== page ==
If this is true, now I can understand these two other explanations. Did every family leave with 5 children? No. But they did leave with 5 SETS of Children! Because every family had to take care of their own children, and another 4 sets of children who needed parents. So yes, every family left with, on average, 5 sets of children! CHAMUSHIM! And now we also understand the Targum Yerushalmi – They left MEZUYANIM, armed with MAASIM TOVIM!? Absolutely! The extraordinary chesed of taking other people’s children into one’s home!
And the Be’er Yosef uses this approach to offer a new insight to an old pasuk. Hashem delivers a nostalgic message through the navi Yirimiyahu, about the early days of Am Yisrael:
כֹּה אָמַר יְקֹוָק זָכַרְתִּי לָךְ חֶסֶד נְעוּרַיִךְ אַהֲבַת כְּלוּלֹתָיִךְ לֶכְתֵּךְ אַחֲרַי בַּמִּדְבָּר בְּאֶרֶץ לֹא זְרוּעָה:
“Thus said Hashem: ‘I remember about you, the devotion of your youth, your love as a bride— How you followed Me in the wilderness, in a barren land.’”
And usually we translate “Chesed Neurayich” as the devotion of YOUR YOUTH, when Am Yisrael were young and new as a nation. But now we can offer a different explanation. What is the CHESED NEURAYICH, that Hashem remembers? The chesed that you did, Am Yisrael, FOR THE YOUTH, a special love and kindness that you gave them, even as you had to travel in a barren desert. What a remarkable chesed you did not for Me, says Hashem, but for each other!
And, of course, when we encounter midrashim, the question we really need to ask is what are chazal coming to teach us with all of this? Yes, sometimes midrashim can come to fill in the blanks and tell us factual details, but more importantly they come to teach us a lesson.
Oftentimes we see other people facing difficulties, facing uniquely difficult challenges, and we don’t know what to do. But sometimes we do know what to do, but we can’t imagine ourselves stepping up in such an impressive way. Who am I? It’s not my place.
So, says the midrash, how did Am Yisrael leave Mitzrayim? Chamushim! Yes, they lacked spiritual purity and they lacked confidence. But there was one thing they had plenty of: LOVE. Kind, loving mercy for children in need.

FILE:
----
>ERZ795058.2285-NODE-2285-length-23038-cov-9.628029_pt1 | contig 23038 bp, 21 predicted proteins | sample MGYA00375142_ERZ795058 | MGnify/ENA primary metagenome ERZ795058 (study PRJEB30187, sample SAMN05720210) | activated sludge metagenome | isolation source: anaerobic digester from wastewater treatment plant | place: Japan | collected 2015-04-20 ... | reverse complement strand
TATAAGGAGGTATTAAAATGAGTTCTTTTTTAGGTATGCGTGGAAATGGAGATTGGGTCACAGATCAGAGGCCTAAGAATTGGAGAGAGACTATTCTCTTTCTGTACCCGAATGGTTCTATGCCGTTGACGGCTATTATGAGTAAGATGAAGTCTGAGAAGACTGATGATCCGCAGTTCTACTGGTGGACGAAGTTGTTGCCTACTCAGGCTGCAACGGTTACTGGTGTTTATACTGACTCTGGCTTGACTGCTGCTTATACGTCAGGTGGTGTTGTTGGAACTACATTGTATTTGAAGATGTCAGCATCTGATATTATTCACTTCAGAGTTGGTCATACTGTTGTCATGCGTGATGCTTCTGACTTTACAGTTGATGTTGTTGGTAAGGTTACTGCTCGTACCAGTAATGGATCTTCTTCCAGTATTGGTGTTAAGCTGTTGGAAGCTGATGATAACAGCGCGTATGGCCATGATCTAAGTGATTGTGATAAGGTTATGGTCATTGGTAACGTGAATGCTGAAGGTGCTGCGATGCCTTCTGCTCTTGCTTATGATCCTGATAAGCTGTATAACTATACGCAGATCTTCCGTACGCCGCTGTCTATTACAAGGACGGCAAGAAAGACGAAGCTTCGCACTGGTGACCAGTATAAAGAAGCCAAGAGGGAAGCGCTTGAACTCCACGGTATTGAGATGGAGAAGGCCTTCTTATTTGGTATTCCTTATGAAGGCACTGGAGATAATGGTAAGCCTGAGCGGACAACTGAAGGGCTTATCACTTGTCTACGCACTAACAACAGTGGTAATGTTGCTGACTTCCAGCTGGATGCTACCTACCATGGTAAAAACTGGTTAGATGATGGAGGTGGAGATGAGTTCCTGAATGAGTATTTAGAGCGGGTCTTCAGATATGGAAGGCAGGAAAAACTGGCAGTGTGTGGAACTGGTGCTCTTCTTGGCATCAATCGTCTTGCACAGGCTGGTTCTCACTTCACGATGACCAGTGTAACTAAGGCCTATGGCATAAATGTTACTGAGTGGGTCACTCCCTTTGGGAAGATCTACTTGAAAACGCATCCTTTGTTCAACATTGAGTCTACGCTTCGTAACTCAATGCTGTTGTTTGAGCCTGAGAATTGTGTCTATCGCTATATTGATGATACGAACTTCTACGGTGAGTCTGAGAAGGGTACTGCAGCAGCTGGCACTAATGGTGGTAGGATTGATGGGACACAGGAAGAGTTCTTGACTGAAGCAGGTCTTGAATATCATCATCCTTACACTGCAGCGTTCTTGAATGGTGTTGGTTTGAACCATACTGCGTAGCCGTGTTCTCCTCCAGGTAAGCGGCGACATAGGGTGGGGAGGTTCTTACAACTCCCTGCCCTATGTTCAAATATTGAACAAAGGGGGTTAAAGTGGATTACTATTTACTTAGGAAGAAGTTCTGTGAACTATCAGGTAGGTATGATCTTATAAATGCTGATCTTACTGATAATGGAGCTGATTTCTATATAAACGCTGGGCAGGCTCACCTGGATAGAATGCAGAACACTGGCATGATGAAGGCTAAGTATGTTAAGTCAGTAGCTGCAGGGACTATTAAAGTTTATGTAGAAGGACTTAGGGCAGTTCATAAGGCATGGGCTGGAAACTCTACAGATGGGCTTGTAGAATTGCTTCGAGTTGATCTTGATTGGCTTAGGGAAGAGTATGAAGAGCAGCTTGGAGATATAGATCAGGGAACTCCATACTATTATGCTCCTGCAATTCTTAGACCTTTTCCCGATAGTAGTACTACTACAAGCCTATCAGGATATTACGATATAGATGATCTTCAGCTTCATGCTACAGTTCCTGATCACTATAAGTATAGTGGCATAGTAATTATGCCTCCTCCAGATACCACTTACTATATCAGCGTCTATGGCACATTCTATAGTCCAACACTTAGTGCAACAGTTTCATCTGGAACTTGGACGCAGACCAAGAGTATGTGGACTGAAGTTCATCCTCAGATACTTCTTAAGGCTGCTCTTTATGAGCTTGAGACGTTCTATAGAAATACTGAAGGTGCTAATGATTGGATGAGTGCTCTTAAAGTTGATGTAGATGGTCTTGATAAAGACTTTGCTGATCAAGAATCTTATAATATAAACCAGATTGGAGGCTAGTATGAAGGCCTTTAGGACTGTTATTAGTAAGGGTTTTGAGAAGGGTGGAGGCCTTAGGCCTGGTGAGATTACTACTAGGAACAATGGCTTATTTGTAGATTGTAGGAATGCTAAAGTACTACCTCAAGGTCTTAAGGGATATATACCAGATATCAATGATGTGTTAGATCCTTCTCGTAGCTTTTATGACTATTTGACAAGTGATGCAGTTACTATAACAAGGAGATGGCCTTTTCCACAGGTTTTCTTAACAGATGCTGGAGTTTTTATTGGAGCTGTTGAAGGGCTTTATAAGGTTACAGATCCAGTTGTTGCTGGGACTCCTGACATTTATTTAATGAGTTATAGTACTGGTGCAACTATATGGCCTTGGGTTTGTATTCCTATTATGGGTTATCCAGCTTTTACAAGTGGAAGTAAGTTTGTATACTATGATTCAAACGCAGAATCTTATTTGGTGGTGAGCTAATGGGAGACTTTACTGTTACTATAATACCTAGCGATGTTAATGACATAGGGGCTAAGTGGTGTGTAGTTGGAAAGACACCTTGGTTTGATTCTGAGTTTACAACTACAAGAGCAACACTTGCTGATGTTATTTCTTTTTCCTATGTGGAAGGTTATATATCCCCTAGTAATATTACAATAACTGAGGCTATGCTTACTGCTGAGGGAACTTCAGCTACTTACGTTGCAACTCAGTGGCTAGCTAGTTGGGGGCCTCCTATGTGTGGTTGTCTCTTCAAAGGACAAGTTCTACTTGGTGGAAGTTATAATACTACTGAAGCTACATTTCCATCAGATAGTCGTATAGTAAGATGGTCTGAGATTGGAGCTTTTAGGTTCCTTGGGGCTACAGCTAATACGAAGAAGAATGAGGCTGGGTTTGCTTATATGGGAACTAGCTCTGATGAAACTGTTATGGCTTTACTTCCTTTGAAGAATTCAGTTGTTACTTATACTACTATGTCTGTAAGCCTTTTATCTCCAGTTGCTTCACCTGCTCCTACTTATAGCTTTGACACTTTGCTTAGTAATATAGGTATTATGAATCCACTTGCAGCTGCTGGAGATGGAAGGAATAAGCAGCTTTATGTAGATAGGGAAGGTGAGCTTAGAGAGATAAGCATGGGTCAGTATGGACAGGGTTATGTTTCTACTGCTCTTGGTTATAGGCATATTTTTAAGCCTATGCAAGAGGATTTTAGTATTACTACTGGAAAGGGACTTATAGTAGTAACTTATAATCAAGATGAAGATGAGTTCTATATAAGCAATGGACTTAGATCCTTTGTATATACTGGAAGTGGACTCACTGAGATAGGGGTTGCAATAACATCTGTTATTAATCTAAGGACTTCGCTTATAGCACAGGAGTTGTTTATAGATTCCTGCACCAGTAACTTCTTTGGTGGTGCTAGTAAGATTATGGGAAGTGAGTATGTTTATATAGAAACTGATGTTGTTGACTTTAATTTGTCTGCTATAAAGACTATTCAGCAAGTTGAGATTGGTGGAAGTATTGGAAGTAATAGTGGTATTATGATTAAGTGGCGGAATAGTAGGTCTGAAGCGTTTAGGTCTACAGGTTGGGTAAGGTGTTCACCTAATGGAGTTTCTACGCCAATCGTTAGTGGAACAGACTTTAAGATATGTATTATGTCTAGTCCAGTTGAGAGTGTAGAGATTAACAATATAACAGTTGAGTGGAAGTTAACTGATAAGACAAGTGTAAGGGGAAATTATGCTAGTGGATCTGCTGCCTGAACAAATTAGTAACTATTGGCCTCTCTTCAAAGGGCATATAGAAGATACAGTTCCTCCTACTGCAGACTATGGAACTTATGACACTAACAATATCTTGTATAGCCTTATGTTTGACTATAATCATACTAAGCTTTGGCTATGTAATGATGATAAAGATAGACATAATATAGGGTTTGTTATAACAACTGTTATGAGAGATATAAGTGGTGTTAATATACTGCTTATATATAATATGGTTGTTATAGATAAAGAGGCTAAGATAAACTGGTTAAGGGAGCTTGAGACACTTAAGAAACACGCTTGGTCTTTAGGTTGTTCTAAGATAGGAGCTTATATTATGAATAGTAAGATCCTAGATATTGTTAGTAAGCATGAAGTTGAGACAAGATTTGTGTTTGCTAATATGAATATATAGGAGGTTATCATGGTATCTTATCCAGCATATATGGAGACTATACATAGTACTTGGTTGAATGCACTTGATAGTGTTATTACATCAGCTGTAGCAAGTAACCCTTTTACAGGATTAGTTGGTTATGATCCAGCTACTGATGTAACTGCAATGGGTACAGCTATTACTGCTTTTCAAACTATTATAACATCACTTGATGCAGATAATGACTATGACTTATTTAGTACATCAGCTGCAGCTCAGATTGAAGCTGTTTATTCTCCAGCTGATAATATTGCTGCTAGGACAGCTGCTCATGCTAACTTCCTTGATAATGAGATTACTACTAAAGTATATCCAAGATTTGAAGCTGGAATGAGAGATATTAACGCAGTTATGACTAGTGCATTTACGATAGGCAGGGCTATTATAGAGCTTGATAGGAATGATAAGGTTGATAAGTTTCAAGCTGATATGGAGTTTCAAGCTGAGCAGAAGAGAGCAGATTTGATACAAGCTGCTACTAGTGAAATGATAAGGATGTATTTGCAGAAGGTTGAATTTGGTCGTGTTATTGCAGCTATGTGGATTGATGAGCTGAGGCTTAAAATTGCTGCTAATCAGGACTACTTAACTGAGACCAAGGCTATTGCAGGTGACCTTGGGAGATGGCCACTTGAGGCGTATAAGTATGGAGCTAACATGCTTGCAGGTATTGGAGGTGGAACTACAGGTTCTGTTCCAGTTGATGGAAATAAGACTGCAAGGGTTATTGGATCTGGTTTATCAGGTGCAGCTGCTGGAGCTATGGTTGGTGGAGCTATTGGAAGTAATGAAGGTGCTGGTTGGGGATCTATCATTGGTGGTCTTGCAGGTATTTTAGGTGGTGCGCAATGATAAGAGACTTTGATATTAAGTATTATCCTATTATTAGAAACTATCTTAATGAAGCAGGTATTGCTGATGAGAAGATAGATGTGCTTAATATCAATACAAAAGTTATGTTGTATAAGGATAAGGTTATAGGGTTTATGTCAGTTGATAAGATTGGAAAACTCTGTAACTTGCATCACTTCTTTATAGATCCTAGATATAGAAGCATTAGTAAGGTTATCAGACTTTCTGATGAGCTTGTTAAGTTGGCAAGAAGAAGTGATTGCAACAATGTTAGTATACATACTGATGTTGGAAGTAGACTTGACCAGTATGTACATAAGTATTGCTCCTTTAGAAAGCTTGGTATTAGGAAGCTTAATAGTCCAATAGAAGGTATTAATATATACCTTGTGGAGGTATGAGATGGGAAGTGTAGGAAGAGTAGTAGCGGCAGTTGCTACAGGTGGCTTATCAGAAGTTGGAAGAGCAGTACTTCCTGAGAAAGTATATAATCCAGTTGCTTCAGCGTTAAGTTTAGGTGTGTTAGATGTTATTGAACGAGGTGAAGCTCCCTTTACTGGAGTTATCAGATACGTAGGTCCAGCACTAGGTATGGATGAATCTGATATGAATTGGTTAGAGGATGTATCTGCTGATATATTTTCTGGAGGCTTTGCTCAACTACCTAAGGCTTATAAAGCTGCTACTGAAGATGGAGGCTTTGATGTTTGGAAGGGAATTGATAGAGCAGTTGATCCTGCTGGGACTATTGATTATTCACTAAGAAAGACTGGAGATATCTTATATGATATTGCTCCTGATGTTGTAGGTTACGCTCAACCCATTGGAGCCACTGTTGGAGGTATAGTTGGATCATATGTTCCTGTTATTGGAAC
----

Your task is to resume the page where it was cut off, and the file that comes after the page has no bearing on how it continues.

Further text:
And in that moment, even when they felt inadequate to perform such a special chesed, so many of these Jewish families did something extraordinary. It probably wasn’t easy, but it was what needed to be done, so they found the courage and strength to do something they probably never believed they could do.
And I would imagine not everyone did it the same way. Some families probably took in one or two children and others took in many more. Everyone found their place, but everyone did something.
The medrash is NOT coming to teach us a math problem. It is coming to teach us that when there is another person in need, we need to stop doing math, and just help. Because when we do that, we are capable of a chesed of unimaginable impact.
I would imagine that the Jewish waiter who saw another man unable to read and decided to give of his time, staying after hours, night after night, never thought he could do something this extraordinary. Maybe to him it didn’t seem so extraordinary. It was just the kind thing to do.
We would do well to learn the lesson of this anonymous waiter and his ancestors who offered their own chesed so many millenia earlier. A lesson that reminds us that when you see a need, you don’t have to be the greatest Tzadik in the world, you just have to care.